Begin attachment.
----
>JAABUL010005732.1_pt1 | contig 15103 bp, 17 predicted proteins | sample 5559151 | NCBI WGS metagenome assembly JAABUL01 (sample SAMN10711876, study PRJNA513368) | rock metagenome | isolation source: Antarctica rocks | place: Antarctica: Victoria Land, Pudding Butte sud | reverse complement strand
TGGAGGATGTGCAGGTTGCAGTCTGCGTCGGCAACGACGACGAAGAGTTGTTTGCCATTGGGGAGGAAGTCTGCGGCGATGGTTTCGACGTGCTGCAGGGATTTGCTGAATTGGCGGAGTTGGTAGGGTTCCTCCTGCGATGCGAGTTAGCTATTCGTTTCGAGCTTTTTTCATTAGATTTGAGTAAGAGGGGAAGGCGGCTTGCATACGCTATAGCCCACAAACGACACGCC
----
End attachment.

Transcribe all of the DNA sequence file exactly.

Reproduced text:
>JAABUL010005732.1_pt1 | contig 15103 bp, 17 predicted proteins | sample 5559151 | NCBI WGS metagenome assembly JAABUL01 (sample SAMN10711876, study PRJNA513368) | rock metagenome | isolation source: Antarctica rocks | place: Antarctica: Victoria Land, Pudding Butte sud | reverse complement strand
TGGAGGATGTGCAGGTTGCAGTCTGCGTCGGCAACGACGACGAAGAGTTGTTTGCCATTGGGGAGGAAGTCTGCGGCGATGGTTTCGACGTGCTGCAGGGATTTGCTGAATTGGCGGAGTTGGTAGGGTTCCTCCTGCGATGCGAGTTAGCTATTCGTTTCGAGCTTTTTTCATTAGATTTGAGTAAGAGGGGAAGGCGGCTTGCATACGCTATAGCCCACAAACGACACGCC